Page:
Battles between the French and Spanish
The French attacked Santiago in 1667. In 1687 the Spaniards captured the fort at Petit-Goave, but the French fought back and hanged their leaders. Two years later Louis XIV (in France) was at war and ordered the French to invade the Spaniards. In 1691 the Spaniards attacked the north West and sacked Cap-François. Island tensions subsided slowly and Spain’s last Habsburg monarch; Charles II, died on November 30th, 1700, being succeeded by the sixteen-year-old Felipe V de España (ironically borned in France).
The colony of Santo Domingo saw a population increase during the 17th century, as it rose to about 91,000 in 1750. Of this number approximately 38,000 were white landowners, 38,000 were free mixed people of color, and some 15,000 were slaves. This contrasted sharply with the population of the French colony of Saint-Domingue (present day Haiti), which had a population of 500,000 inhabitants of which 90% were enslaved (Africans) working on growing sugar and coffee to export. It was the wealthiest colony in the New World. In the other hand the Spanish settlers (from the Santo Domingo colony), whose blood by now was mixed with that of Tainos, Africans and Canary Guanches had the vision and passion of recovering control of wealth and development as they were the first who discovered this land and fought during centuries with sword and blood.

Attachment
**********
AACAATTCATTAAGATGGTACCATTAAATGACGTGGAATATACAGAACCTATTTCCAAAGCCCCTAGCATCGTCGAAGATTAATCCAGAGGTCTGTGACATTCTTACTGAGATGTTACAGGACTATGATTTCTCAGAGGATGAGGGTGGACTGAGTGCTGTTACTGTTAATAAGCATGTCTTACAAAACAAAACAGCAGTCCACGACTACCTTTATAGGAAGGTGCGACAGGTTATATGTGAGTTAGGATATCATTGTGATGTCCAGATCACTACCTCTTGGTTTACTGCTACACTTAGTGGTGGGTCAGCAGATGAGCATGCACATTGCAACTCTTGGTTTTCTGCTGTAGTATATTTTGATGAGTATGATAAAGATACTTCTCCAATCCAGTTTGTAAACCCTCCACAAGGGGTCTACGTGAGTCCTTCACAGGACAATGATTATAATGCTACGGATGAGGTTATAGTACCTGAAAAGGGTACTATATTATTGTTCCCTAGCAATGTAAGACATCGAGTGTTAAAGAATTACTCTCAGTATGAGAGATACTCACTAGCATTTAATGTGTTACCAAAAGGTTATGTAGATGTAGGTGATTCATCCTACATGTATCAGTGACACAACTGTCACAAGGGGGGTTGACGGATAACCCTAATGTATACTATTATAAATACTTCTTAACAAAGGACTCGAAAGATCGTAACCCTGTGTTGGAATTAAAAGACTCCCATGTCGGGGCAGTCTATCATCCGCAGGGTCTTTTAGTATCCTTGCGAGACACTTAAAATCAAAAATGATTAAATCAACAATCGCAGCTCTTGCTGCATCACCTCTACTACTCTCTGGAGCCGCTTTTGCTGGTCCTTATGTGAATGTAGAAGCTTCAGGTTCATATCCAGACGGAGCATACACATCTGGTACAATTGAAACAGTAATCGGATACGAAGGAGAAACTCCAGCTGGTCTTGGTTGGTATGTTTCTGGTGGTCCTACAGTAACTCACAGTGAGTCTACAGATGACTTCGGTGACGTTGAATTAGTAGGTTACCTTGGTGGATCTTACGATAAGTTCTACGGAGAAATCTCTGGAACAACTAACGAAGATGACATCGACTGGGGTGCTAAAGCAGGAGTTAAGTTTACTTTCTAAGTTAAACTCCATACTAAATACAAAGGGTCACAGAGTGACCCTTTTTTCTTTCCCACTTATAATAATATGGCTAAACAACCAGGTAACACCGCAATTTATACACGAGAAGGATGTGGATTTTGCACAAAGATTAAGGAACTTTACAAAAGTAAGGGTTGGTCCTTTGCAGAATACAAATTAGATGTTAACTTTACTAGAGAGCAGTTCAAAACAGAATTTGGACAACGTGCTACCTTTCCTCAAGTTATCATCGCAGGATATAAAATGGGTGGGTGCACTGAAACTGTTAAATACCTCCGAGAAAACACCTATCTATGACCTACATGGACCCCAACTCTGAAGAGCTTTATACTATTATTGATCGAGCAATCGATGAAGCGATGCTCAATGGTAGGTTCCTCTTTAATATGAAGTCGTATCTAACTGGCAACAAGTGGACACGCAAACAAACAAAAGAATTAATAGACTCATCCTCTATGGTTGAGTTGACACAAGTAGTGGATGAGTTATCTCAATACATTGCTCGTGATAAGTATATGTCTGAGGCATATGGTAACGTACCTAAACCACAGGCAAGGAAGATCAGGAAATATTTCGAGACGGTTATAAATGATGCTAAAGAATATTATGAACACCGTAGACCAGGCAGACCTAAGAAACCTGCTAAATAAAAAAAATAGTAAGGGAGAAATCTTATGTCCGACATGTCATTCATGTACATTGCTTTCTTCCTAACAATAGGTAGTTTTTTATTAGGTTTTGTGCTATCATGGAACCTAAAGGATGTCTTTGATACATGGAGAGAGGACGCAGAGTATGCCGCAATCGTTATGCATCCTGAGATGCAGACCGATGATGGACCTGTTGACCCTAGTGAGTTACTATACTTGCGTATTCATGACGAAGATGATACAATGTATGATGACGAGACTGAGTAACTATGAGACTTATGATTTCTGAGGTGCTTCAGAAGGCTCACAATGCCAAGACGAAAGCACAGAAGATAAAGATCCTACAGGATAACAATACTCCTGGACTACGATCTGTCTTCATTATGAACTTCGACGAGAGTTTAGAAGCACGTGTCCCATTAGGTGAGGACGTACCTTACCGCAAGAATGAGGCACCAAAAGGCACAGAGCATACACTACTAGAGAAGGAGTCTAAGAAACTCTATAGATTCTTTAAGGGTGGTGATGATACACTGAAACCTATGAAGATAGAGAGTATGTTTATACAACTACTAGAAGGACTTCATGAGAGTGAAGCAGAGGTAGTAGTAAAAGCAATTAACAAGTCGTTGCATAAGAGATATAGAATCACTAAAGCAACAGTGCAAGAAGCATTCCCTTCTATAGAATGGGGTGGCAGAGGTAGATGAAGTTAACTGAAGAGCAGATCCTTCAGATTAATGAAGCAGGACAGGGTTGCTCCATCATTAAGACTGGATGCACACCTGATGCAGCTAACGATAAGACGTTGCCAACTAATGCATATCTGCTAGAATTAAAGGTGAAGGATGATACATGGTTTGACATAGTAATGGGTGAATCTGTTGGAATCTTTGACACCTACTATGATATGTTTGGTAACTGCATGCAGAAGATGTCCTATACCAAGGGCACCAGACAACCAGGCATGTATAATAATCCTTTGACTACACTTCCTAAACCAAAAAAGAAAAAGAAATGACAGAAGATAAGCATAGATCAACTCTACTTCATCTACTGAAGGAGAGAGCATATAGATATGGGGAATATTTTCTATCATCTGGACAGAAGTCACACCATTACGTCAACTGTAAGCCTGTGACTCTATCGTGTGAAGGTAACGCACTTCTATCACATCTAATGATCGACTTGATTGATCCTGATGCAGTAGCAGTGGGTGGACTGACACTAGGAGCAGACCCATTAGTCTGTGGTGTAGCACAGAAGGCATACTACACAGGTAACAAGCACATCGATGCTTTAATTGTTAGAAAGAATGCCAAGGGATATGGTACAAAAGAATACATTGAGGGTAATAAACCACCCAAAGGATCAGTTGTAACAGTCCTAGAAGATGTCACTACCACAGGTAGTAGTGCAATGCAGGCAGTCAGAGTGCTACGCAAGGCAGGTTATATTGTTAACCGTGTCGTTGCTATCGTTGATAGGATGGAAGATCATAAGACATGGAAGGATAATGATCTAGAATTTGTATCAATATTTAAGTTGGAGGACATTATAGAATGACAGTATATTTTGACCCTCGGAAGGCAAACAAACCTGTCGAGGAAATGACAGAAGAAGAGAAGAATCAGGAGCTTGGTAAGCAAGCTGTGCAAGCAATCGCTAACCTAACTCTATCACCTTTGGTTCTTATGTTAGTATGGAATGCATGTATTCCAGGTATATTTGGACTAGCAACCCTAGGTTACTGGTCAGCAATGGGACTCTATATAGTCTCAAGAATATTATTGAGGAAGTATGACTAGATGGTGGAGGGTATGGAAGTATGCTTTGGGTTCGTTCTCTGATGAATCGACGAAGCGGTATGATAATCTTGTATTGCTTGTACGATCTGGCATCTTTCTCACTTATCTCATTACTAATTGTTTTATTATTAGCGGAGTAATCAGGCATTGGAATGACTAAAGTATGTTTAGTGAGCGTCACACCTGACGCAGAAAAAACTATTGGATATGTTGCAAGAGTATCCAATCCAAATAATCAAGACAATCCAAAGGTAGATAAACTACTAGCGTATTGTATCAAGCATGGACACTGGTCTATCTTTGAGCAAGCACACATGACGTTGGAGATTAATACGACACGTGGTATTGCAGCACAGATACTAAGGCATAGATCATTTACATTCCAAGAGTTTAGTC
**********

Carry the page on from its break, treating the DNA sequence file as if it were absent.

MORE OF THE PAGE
19th century to present
After many battles of the French vs the rebel African slave troops guided by Dessalines, today’s Haiti (the Western part of Hispaniola) conquered its independence in 1804 from the French. In 1844, leaded by Juan Pablo Duarte; today’s Dominican Republic (the Eastern side of Hispaniola) got its independence from the Haitians. Since then (except for a brief period) the island of Hispaniola has been divided in two sovereign, independent countries; Haiti in its left side and Dominican Republic in its right.